As we're about to farewell the villagers, they present us with bowls of milky, purple brew and watch us expectantly. "You really should try some," SeeBeyondBorders founder Ed Shuttleworth whispers, noticing our hesitation. And so we tuck in, for if we don't at the very least accept our hosts' generous hospitality, what would be the deeper purpose of our visit? The dish, as it turns out, tastes much like a pudding my grandmother might have served.

Made with "chicken blood" potatoes, coconut milk, sugar and sticky rice, it's a parting gift as sweet and warm as the people who deliver it.

We travel by van to Siem Reap and settle in at the Reflection Centre, run by Denise Coghlan, Australian-born director of Jesuit Refugee Service Cambodia and member of the International Campaign to Ban Landmines that won the Nobel Peace Prize in 1997. The centre has a peacefulness that even the traditional sleeping mats and bucket baths can't dislodge. Indeed, these authentic surrounds only deepen the impression of our daily encounters.

We join a group of women who run a village nutrition program and set to work hacking the rinds off pumpkins, cooking soup in a blistering lean-to kitchen, dishing it out to rows of hungry, bright-eyed children.

When we gather each evening to reflect on our days, I feel increasingly impotent in the face of such overwhelming hardship.

While the teachers run another round of oversubscribed workshops, Adam, a landscape architect from Sydney, works on a gardening project with refugees from Sudan and Iraq, and the rest of us prepare parcels for destitute families living on the Tonle Sap. We visit disabled villagers with their wide smiles and agonising stories: in one home the grandmother has lost her legs, the father his arms and eyes. He has gone for a walk, his wife tells us; he feels his way with his feet.

The lake is wild and inaccessible the morning we are to deliver the parcels, but the day after, as we squeeze in some last-minute sightseeing, we get a call from the priest who runs the outreach program: the wind has subsided, he's off to the lake, would we like to join him? Angkor Wat or the people of the Tonle Sap? There's no contest.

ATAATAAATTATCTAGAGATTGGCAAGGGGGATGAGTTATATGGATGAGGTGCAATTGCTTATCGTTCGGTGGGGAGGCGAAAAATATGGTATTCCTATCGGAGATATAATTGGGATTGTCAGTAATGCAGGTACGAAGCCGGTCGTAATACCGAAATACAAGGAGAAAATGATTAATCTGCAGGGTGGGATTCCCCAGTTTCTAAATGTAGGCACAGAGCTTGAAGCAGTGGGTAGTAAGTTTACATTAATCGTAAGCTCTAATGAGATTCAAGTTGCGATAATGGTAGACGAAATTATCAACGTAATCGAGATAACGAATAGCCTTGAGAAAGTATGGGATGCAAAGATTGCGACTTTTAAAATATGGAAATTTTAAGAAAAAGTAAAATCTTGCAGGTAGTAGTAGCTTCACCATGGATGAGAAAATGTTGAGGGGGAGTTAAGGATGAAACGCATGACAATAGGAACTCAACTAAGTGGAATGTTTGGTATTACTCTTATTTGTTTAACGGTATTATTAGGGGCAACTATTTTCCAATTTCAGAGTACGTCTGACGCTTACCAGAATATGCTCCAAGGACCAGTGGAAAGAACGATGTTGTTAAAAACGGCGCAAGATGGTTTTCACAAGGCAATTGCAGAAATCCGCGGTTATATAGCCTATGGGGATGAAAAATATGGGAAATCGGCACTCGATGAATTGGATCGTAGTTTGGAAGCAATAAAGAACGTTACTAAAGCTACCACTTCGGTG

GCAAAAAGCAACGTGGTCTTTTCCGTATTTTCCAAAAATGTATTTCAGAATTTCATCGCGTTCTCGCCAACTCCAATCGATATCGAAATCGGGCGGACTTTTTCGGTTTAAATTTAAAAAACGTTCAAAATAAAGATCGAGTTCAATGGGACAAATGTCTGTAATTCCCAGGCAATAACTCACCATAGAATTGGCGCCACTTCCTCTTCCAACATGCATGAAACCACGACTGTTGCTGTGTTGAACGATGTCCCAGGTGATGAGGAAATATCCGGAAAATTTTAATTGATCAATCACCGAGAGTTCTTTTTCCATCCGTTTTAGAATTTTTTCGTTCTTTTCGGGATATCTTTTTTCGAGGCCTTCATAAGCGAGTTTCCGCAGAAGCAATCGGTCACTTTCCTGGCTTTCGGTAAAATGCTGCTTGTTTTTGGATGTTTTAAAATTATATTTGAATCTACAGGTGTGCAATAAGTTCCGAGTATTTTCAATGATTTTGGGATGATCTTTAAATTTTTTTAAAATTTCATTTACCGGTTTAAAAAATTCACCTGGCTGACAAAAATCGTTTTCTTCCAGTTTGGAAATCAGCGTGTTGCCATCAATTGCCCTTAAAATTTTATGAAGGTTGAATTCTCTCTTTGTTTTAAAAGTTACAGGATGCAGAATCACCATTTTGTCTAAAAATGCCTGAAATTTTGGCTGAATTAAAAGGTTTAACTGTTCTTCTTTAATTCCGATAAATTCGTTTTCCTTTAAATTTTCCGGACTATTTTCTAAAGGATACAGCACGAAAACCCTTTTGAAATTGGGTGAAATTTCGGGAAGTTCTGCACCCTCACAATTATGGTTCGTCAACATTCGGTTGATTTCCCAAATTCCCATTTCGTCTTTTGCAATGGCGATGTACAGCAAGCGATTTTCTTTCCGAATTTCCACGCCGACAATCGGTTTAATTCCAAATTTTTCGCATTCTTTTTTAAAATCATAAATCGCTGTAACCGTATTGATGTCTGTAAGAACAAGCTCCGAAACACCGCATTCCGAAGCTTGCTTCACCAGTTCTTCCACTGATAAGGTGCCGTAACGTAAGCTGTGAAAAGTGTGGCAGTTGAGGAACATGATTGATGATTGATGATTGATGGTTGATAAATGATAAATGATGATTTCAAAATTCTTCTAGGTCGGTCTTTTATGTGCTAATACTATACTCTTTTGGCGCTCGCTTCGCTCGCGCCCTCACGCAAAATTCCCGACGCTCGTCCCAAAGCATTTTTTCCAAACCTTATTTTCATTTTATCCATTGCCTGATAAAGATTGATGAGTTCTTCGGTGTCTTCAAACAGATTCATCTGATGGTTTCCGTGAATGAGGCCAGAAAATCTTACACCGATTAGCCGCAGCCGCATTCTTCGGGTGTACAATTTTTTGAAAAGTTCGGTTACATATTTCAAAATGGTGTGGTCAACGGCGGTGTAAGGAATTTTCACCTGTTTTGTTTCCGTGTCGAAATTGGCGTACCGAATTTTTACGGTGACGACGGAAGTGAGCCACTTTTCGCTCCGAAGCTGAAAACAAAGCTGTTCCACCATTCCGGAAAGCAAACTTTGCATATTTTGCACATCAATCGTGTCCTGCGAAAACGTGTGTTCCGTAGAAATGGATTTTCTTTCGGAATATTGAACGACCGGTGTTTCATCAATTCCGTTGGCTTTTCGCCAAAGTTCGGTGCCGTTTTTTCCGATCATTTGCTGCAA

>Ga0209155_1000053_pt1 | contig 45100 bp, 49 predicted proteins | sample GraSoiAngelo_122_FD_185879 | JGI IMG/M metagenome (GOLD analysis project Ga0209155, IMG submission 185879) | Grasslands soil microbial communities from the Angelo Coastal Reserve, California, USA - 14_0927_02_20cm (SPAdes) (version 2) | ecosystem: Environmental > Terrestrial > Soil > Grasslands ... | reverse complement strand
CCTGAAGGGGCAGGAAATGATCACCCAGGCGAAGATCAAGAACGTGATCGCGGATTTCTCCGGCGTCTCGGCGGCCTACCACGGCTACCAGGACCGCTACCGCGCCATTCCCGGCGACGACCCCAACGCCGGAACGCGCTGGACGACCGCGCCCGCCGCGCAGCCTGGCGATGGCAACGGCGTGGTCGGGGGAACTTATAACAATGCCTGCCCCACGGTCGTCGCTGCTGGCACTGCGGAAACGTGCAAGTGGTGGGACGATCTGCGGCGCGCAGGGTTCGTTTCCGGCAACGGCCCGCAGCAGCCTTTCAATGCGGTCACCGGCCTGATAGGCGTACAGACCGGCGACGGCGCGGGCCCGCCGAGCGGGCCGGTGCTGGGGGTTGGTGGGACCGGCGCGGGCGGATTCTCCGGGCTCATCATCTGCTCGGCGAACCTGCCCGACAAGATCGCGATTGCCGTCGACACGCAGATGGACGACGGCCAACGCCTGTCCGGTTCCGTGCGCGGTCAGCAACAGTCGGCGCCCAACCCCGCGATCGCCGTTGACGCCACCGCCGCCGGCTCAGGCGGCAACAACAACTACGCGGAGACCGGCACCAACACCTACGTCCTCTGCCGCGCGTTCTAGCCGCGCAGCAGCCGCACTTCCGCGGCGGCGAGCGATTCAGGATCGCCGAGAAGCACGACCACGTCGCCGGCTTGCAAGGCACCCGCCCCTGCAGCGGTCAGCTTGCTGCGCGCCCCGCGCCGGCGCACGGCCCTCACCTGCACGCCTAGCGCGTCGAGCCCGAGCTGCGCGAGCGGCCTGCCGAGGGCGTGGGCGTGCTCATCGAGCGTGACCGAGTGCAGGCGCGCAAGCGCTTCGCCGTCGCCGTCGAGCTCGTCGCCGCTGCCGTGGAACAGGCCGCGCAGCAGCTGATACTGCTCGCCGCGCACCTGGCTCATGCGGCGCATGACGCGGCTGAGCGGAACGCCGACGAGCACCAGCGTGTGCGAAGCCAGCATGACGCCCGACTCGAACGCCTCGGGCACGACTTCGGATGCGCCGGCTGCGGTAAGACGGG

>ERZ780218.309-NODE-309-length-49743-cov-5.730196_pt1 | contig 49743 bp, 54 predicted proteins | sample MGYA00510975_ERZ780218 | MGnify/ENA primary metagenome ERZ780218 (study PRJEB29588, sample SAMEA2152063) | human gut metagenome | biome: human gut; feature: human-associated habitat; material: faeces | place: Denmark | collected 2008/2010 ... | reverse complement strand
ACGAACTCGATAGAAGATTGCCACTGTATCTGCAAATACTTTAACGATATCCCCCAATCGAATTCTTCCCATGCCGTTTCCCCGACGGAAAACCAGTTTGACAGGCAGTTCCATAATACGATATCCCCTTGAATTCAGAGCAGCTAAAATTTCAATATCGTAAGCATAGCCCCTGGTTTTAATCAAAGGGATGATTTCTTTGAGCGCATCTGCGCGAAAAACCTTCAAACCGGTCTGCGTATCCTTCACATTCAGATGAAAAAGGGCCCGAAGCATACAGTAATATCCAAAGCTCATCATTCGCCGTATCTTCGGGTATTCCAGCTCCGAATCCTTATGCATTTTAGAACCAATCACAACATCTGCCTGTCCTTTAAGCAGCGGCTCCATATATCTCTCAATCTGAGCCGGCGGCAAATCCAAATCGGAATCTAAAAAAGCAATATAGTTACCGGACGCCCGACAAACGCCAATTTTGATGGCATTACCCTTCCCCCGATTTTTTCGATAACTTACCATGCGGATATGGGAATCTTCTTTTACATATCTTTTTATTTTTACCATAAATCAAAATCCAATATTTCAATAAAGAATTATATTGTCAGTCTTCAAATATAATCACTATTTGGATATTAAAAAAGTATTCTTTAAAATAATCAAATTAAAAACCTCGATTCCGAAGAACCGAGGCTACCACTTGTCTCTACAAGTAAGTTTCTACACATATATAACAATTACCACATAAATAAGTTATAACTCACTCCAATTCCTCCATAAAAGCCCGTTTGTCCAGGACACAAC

The floating villages bob about in their soupy waters, wooden vessels flanked by waterborne pens in which livestock and vegetables flourish. "You must hand over the rice with two hands," Ratana Som, our translator, instructs us. "You must also sit because it makes you equal."

I clamber awkwardly aboard a boat, settling into an incense-scented space occupied by a woman, her daughters and grandchildren. The ceiling is pasted with bright pink lace and images of the saints; a cat slinks casually by, a baby slumbers in a hammock. I hand the package to the grandmother, sceptical of the long-term effect of this gesture.

Perhaps she has sensed my despondency for as I leave she hugs me tightly and reassuringly, as a mother would.

And in that moment I have an unexpected, liberating epiphany: my world has expanded while I wasn't looking, stretching its boundaries to envelop Cambodia and its people, transforming the hungry, damaged faces on the evening news into the warm, flesh-and-blood people sitting before me. Leaving my shoes at the door, I have allowed a whole new consciousness to stream through me. I haven't saved the world, but I've taken an important first step.

We offload our remaining cargo against the backdrop of a lavishly setting sun, then float back towards Siem Reap and our own privileged lives.

Tucked into my metaphorical pocket are the mementos I wouldn't have found for love or money at Cambodia's markets and souvenir shops: the indelible stories of the people I've met along the way, and the profound cross-cultural acceptance that came with that motherly hug on the Tonle Sap.

Catherine Marshall was a guest of SeeBeyondBorders.

The SeeBeyondBorders mandate is to empower communities living in developing countries by supporting specific partners and projects.More: